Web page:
Attorney-at-Law

“SUE ME, SUE ME”

In Uncategorized on 12/11/2018 at 14:38

IRS picks up on Frank Loesser’s 1950 anti-hero’s line in Greenteam Materials Recovery Facility PN, Greenwaste Recovery, Inc., Tax Matters Partner, Docket No. 21946-09, filed 12/11/18. All y’all will recall the Greenteamers (or Greenwasters) and their capital gains from franchise sales.

No? Seriously? Well, dig my blogposts “Das Kapital,” 8/6/13, “Das Kapital – Part Deux,” 6/21/17, and the most popular of the three, “Settle Order on Notice,” 6/23/17. There now.

The Greens won the FPAA joust, and did the numbers. The Greens won big.

But the Green’s counsel complains to Judge Mark V Holmes in a letter.

“In it he stated that the effect of these decisions was to generate a substantial refund to the individual partners for tax year X and small deficiencies for them for two later tax years. He also stated that the IRS proceeded at speed to issue the notices of computational adjustment to them to collect the deficiencies for those two later years, but invited the individual partners to sue in the Court of Federal Claims or their local District Court for the substantial refund for [Year X].” Order, at p. 1.

So counsel asks Judge Holmes to order IRS to pay up.

No can do, says Judge Holmes. At least not yet.

If this involved individual partners who were entitled to a refund, no need for another lawsuit. A Rule 260 motion based on Section 6512(b) does the trick. But this is a TEFRA FPAA. No amount of refund for each individual partner is part of the decision. Thus Tax Court may have no jurisdiction.

Or maybe it does. “One practitioner’s guide says this means that our Court ‘has overpayment jurisdiction with respect to affected items.’ IRS Practice Adviser Report, ¶ 430: Judicial Review of the FPAA/FSAA. Another practitioner’s guide warns instead: “Comment: It is unclear whether § 6512(b)(2) and Tax Court Rule 260 apply in partnership actions where an overpayment would result to a partner based on the decision entered by the court in the partnership proceeding.” Richard A. Levine et al., Proced. & Admin.: Tax Court Litigation, 630-5th Income Tax (BNA).” Order, at p. 3.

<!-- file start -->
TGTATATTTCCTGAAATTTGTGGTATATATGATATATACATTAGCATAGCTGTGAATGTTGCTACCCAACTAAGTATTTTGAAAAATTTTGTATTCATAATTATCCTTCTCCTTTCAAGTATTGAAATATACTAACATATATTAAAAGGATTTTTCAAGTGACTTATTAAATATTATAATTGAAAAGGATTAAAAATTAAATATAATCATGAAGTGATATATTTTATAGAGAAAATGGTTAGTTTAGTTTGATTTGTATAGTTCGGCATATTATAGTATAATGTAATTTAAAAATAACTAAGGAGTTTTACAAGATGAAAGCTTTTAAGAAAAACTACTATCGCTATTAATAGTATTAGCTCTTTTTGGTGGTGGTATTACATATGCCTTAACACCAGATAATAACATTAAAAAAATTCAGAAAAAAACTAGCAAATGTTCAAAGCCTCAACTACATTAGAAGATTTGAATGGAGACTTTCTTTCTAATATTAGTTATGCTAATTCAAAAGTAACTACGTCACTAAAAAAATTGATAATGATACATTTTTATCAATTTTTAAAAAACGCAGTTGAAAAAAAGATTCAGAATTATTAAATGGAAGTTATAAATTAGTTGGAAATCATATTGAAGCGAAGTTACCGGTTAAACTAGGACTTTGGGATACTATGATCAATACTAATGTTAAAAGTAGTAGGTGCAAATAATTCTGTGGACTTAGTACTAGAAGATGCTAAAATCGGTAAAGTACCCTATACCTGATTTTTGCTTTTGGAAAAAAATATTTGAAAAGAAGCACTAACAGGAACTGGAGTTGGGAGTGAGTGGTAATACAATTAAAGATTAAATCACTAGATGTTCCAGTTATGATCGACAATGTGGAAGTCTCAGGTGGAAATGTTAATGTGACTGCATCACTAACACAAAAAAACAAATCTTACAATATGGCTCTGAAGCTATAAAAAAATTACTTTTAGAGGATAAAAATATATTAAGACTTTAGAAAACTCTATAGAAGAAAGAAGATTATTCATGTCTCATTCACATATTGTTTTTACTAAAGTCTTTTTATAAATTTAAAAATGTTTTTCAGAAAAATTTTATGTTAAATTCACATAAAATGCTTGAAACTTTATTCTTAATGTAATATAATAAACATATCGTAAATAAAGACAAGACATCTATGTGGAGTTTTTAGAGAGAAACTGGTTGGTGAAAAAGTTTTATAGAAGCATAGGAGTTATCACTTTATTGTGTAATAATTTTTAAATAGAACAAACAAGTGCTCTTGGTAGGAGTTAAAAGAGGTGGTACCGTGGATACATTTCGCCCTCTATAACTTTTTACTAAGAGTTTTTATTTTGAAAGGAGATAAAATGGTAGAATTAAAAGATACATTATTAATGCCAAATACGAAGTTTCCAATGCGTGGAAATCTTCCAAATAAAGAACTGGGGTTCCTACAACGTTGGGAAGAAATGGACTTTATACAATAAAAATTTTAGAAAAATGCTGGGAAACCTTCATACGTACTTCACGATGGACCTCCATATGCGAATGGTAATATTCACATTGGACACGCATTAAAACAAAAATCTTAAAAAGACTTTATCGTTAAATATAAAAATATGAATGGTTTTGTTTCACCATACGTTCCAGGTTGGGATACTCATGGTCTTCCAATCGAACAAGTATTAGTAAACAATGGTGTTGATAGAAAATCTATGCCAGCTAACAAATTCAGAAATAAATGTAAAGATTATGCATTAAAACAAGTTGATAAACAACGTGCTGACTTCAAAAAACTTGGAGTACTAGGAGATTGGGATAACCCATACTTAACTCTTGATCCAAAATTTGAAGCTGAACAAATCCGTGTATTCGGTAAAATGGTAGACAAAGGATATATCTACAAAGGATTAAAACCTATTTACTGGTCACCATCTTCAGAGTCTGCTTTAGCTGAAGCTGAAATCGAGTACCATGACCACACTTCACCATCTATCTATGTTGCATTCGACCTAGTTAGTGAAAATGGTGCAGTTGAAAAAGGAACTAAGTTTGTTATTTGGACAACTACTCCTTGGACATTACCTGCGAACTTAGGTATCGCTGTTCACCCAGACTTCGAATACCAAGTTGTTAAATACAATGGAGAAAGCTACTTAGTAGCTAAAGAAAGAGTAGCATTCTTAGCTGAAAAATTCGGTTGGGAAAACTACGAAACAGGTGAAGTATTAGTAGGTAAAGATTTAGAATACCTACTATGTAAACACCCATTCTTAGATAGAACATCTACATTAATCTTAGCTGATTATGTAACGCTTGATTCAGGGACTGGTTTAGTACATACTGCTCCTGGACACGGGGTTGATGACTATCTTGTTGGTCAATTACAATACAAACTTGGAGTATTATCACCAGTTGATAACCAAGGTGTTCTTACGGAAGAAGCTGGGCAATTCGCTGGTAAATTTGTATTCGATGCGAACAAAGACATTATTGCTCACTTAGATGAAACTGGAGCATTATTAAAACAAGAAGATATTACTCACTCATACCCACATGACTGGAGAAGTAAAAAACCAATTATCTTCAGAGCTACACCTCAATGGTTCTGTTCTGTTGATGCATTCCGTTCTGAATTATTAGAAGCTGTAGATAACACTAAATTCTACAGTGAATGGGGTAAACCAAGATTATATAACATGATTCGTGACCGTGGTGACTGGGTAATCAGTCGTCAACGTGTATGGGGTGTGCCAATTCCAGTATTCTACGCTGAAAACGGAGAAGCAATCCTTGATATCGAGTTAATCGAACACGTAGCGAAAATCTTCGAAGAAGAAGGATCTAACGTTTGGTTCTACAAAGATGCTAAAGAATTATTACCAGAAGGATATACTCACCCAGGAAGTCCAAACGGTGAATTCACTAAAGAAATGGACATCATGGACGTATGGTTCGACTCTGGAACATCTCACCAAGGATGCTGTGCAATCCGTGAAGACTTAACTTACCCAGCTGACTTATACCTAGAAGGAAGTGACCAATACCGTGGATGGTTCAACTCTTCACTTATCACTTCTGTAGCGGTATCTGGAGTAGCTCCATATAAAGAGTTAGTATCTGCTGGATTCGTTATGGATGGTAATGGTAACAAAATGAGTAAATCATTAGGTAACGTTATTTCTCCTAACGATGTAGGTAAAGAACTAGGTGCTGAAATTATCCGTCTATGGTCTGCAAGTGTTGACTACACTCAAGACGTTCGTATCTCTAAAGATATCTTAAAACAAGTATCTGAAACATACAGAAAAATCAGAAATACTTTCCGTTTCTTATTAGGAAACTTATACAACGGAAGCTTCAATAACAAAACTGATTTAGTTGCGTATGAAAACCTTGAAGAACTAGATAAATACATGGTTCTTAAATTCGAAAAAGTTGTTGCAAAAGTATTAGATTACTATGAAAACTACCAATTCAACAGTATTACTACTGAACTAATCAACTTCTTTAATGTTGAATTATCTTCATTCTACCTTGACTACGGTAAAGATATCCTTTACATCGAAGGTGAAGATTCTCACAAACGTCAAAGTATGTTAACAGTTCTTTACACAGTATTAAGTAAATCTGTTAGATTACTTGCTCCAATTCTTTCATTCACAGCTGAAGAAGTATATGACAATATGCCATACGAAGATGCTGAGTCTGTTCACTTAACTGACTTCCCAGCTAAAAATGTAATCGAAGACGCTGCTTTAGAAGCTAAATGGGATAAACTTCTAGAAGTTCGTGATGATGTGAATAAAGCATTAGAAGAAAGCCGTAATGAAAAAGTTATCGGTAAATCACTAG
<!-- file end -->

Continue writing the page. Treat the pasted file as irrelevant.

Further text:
So Judge Holmes treats counsel’s letter as a Rule 260 motion, and denies same without prejudice.

“It may turn out that following the Rule’s procedures moves the Commissioner to act expeditiously to wrap these cases up. It may turn out that petitioners discover through their own research that they do not want to proceed under this Rule; or the Commissioner may want to argue that it is inapplicable either on its own terms or by analogy.” Order, at p. 3.

So make the motion in proper form, and we’ll see.

I bet you’re asking what will happen in new cases now that TEFRA is gone. My bet is that the whole thing gets done at once.

Advertisements

Leave a Reply

Please log in using one of these methods to post your comment:

WordPress.com Logo

You are commenting using your WordPress.com account. Log Out /  Change )

Google+ photo

You are commenting using your Google+ account. Log Out /  Change )

Twitter picture

You are commenting using your Twitter account. Log Out /  Change )

Facebook photo

You are commenting using your Facebook account. Log Out /  Change )

Connecting to %s

This site uses Akismet to reduce spam. Learn how your comment data is processed.

%d bloggers like this: